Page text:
Matt Clement opposed Schilling in a minor league game yesterday. Clement, in three innings, fanned five (all on sliders), walked one, and allowed two hits and two runs (one earned), after which he offered a few particularly interesting insights.

Last spring he worked so much to establish a cut fastball that he didn't commit enough time to his bread-and-butter slider. That, ''probably, at times," led him to underutilize his slider during the season.

''I didn't command it like I had in the past," he said. ''I think it's important this year that I get to that earlier in the spring rather than wait until later on."

The arthroscopic surgery he had on his left knee, a procedure he ''argued not to get," appears to have been a blessing.

''The knee wasn't something I thought bothered me a lot," he said. ''It took me a while to decide on the surgery. I was pretty much 50/50. As an athlete, you're proud that you've never had surgery.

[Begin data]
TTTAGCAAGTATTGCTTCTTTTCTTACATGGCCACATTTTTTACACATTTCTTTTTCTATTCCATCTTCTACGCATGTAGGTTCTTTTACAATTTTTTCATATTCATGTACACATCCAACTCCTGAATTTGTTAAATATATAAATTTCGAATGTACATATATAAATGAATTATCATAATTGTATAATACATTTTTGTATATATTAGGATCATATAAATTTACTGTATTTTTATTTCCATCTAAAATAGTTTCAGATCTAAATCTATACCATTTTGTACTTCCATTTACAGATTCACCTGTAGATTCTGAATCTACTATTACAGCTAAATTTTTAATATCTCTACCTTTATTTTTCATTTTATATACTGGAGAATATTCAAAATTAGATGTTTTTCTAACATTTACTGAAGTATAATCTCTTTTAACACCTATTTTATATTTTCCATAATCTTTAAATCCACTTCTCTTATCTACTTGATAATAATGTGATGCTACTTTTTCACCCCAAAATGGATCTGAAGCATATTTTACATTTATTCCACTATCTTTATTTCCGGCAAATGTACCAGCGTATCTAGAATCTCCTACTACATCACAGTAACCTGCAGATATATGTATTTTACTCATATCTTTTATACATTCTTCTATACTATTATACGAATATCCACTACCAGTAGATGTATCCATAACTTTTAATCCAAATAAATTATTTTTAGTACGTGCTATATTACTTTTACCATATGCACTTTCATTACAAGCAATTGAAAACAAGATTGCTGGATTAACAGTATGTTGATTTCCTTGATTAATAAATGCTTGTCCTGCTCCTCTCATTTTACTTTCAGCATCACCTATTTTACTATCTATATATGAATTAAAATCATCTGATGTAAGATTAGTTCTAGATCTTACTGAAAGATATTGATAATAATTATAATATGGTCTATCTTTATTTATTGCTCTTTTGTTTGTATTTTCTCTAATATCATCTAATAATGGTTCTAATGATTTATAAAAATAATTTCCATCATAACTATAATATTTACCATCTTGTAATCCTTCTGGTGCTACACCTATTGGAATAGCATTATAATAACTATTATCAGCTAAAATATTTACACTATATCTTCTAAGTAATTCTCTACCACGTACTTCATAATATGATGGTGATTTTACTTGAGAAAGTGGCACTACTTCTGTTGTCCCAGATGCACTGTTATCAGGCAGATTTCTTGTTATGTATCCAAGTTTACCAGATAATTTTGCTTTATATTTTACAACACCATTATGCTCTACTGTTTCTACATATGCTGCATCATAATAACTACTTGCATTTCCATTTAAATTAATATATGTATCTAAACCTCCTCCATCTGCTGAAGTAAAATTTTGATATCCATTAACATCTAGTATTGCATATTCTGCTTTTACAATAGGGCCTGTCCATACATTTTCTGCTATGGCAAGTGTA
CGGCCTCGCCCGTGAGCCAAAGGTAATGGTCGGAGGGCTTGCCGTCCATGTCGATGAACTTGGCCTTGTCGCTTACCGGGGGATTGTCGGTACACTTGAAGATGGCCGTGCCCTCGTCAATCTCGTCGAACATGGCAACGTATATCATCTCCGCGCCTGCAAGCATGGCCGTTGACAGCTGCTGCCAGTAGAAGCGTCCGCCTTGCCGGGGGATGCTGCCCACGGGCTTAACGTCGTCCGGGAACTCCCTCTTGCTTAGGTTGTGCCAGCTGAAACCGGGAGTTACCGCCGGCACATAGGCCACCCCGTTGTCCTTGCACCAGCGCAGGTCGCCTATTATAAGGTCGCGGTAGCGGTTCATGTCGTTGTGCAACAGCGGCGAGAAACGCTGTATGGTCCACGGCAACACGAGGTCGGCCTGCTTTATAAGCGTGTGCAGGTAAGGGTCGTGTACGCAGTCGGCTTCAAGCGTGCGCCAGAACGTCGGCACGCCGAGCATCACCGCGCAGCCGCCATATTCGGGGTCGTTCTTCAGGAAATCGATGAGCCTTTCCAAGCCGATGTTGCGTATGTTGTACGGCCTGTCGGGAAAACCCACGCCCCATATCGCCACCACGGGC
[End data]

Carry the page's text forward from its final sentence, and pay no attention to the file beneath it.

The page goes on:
However, post-surgery, ''I really noticed a difference on my slider and my sinker. I never dreamed I would. I'm able to get stiffer on my front leg and get over it. I feel so much stronger."

In hindsight, Clement said, ''I had changed the whole way I walked and didn't even realize it."

With seven starters, a bulky contract (two years, $19.75 million remaining), and a history of second-half struggles, it wouldn't be stunning if Clement were dealt this spring. Twice before -- March 28, 2001, and March 27, 2002 -- he's been traded with only days left in spring training.

''I'm not expecting it to happen," he said. ''They haven't given me any indication it might happen."

Cowboy rides in